Demi-John

(c) 2000
Harris Filters

Home Winemaking
Stuck Fermentation
  • Fermentation may have completed.
    Many of the stuck fermentation’s reported to us have in fact been found to have already finished. Check the SG and/or taste and refer to the instructions on the label or with the recipe. Certain concentrates contain glucose syrup and have higher than normal finishing SG’s. If fermentation is complete, continue as directed in the instructions.
  • Sugar content too high.
    Some country wine recipes require more sugar that the yeast can tolerate. Adding the sugar in two stages will help, but an initial SG of 1.115 or over (representing more than 1.4Kg 3lb sugar per gallon) is likely to cause a stuck fermentation. Dilute the must with water (up to 1 pint per gallon) and leave in a warm place for fermentation to continue.
  • Sugar added too late.
    If extra fermenting sugar is added too late, the yeast will have fermented all the existing sugar and lost all activity. It may then be able to restart fermentation when the sugar is added. Shake well to re-suspend the yeast and if fermentation does not start within 2-3 days, use a Refermentation Method.
    When making high strength wines such as Port, Vermouth or Sherry types, the extra sugar should be added when the SG is about 1.025. If the wine is fermenting in a warm place, this stage may be reached surprisingly quickly, and if in doubt it is better to add the sugar a day or two early rather than leave it too late.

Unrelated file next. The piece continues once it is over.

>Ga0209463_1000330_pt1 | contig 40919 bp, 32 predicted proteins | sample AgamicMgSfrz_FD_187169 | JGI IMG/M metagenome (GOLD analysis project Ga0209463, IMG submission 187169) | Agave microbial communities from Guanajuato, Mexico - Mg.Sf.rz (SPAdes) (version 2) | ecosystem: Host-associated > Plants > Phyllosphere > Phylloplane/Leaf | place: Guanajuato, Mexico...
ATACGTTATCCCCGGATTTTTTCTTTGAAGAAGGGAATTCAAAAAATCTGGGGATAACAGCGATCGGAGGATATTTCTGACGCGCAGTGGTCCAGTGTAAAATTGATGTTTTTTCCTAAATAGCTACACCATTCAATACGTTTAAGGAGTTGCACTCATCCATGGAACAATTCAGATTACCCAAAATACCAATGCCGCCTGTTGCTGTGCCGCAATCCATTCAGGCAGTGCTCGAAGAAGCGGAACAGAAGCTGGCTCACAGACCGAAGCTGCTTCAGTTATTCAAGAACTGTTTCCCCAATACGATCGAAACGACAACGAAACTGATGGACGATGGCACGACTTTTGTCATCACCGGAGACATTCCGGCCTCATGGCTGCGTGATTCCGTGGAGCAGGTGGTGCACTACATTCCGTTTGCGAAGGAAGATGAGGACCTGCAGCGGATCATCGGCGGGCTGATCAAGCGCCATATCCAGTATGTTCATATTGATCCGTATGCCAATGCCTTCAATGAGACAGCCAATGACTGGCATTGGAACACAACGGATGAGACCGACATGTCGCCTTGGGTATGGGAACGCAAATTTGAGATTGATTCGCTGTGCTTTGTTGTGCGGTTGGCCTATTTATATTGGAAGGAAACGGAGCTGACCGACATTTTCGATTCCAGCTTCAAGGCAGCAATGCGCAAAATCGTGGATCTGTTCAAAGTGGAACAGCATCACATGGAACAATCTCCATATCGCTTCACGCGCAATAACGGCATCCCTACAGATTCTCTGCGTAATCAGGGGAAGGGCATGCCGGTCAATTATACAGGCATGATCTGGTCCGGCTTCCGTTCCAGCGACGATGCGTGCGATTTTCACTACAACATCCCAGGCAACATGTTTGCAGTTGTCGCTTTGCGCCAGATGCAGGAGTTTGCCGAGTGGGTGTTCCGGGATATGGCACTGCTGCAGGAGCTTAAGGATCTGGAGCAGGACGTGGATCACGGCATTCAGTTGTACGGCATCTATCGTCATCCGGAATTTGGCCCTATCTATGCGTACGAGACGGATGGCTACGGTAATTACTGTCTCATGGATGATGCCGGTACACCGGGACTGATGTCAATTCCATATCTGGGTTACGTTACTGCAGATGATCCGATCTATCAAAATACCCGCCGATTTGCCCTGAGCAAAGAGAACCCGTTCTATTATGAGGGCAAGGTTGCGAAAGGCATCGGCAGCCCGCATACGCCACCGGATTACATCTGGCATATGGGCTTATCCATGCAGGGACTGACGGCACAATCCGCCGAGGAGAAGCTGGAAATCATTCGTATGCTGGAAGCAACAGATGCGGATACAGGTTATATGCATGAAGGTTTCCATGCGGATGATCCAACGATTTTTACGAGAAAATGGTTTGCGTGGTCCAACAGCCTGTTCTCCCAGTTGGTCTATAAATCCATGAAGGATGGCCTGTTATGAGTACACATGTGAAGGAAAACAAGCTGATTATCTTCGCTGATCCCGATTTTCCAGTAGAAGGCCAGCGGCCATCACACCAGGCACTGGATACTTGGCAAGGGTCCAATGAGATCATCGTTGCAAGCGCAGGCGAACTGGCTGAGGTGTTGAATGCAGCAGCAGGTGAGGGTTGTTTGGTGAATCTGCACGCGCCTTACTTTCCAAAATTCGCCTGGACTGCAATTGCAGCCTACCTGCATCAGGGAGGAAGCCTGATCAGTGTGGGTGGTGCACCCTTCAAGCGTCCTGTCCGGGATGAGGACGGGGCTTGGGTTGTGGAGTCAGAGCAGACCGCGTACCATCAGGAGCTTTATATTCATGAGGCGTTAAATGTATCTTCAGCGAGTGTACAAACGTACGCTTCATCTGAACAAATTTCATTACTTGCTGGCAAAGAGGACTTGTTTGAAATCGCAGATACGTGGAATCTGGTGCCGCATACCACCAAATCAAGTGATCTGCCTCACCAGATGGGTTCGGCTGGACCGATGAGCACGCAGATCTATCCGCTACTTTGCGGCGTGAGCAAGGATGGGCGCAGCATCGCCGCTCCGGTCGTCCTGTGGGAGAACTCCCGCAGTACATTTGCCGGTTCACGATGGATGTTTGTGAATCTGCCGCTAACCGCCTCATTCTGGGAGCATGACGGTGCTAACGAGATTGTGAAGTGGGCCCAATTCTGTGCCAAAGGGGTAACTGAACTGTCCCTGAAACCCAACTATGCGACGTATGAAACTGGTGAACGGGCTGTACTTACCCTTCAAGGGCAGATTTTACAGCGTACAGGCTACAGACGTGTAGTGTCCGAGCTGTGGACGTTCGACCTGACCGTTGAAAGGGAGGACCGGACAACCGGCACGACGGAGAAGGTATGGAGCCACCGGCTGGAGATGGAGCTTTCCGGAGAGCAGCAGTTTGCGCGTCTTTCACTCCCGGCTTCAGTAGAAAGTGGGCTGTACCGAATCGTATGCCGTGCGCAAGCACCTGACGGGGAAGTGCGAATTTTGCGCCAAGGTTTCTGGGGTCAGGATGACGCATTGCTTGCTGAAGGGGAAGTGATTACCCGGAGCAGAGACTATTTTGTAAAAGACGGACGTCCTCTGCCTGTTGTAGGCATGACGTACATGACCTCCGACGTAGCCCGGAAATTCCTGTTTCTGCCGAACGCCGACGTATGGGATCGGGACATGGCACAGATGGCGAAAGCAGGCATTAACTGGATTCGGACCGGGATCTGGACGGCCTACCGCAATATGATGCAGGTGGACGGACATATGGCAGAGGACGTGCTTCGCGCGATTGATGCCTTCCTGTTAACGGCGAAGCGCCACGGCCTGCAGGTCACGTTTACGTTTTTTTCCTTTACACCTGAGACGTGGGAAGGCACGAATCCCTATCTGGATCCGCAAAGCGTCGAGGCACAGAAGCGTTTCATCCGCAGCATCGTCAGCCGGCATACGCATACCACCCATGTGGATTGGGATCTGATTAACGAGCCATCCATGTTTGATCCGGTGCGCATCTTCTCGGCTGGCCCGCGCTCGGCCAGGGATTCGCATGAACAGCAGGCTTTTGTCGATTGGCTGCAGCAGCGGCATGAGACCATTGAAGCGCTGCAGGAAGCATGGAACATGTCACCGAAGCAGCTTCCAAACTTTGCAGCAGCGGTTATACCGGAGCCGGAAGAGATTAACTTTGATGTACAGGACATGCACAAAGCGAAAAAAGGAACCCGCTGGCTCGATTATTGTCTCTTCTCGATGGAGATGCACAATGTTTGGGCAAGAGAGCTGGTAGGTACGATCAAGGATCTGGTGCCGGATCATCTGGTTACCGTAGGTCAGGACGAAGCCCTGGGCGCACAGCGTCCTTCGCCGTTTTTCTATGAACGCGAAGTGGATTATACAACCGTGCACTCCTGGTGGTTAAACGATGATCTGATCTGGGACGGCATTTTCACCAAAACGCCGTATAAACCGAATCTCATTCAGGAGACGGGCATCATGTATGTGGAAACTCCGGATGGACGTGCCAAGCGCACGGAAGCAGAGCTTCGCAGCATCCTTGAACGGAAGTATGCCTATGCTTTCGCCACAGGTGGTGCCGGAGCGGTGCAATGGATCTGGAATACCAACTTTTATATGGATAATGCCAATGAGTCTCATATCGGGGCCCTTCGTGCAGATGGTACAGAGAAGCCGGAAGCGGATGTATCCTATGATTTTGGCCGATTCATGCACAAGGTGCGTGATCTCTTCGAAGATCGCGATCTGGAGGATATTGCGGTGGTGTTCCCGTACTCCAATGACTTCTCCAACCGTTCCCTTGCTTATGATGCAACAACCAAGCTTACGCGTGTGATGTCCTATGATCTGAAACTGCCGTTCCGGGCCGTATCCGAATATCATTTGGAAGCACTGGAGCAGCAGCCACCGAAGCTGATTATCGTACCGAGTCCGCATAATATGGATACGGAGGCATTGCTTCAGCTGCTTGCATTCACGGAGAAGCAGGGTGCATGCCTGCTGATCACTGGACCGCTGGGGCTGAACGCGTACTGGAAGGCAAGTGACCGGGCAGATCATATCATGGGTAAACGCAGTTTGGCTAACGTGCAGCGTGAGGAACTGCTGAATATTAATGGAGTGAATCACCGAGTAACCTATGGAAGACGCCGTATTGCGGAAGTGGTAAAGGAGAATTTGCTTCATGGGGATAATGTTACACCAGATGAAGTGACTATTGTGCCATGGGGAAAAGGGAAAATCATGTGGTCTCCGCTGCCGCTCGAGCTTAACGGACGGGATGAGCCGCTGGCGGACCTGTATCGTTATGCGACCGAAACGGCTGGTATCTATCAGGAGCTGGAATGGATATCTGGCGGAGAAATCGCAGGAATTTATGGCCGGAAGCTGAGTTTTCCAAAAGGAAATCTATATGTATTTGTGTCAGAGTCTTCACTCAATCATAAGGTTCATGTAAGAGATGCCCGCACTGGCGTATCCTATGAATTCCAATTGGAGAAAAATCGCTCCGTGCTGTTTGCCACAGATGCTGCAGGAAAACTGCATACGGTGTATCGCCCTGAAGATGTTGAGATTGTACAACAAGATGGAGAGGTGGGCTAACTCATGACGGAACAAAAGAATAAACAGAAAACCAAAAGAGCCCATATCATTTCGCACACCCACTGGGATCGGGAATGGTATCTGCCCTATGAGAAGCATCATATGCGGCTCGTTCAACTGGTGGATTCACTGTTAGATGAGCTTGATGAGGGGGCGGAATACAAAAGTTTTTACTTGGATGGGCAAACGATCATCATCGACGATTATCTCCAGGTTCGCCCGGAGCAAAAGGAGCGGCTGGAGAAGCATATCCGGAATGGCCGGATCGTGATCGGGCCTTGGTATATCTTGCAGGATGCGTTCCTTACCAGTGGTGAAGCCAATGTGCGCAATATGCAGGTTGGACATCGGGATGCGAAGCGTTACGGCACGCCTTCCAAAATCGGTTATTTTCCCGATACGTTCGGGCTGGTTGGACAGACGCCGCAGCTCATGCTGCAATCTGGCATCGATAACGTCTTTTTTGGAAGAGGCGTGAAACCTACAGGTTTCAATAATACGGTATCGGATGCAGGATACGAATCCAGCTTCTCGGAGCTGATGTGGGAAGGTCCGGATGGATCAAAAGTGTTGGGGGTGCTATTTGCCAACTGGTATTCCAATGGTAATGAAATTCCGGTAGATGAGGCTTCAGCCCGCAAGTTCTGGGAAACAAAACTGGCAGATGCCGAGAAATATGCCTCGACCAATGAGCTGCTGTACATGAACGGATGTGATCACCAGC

• Sugar not completely dissolved.
    If the sugar is not thoroughly mixed into the must, a layer of dense syrup will settle to the bottom of the jar and can stop fermentation. Shake well to re-suspend the yeast, and if fermentation does not start within 2-3 days, use the  Refermentation Method.
  • Fluctuating temperature.
    Wide variations in temperature, for instance when central heating goes off at night, can stop fermentation. Stir the fermenter contents well to re-suspend the yeast sediment and place in a more constant warm temperature. If fermentation does not start within 2-3 days, use Refermentation Method.
  • Too cold.
    Slow, cool fermentations are favoured particularly for delicately flavoured white wines, but in general they are very difficult to manage and quite likely to result in infection and off-flavours. The best advice is to move the fermenting vessel into a constant warm temperature (21-25C).
  • Extra sugar added.
    Occasionally winemakers are advised to add sugar to “speed up” slow fermentation. This is quite wrong as the extra sugar will mean that the wine will take even longer to ferment to dryness and may stick. Stir the jar well to re-suspend the yeast and move to a warm place to ferment out.
  • Wine syphoned during fermentation.
    Syphoning a wine off its deposit reduces the concentration of yeast and nearly always slows  fermentation. This greatly increases the risk of off-flavours, It is always best to ferment wines reasonably quickly in a warm place without racking. Then move the jar to a warm place and leave to ferment out.
  • Malo-lactic fermentation.
    This is a bacterial fermentation that occurs after the primary fermentation in some commercial table wines. It reduces acidity, but also turns the wine hazy and may make corks to blow out. It will not occur with products having negligible malic acid content. However, it can be prevented with correct use of campden tablets at the end of fermentation.